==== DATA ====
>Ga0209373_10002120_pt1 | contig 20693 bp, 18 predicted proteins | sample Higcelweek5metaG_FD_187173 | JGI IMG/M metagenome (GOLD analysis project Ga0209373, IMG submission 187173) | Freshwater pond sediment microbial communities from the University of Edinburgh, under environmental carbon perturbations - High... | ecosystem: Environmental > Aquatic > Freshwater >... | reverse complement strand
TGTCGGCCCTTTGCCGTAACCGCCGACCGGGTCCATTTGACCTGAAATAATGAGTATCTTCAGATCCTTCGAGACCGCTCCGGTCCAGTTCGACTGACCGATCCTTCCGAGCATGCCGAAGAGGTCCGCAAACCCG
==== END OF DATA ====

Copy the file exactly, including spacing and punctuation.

>Ga0209373_10002120_pt1 | contig 20693 bp, 18 predicted proteins | sample Higcelweek5metaG_FD_187173 | JGI IMG/M metagenome (GOLD analysis project Ga0209373, IMG submission 187173) | Freshwater pond sediment microbial communities from the University of Edinburgh, under environmental carbon perturbations - High... | ecosystem: Environmental > Aquatic > Freshwater >... | reverse complement strand
TGTCGGCCCTTTGCCGTAACCGCCGACCGGGTCCATTTGACCTGAAATAATGAGTATCTTCAGATCCTTCGAGACCGCTCCGGTCCAGTTCGACTGACCGATCCTTCCGAGCATGCCGAAGAGGTCCGCAAACCCG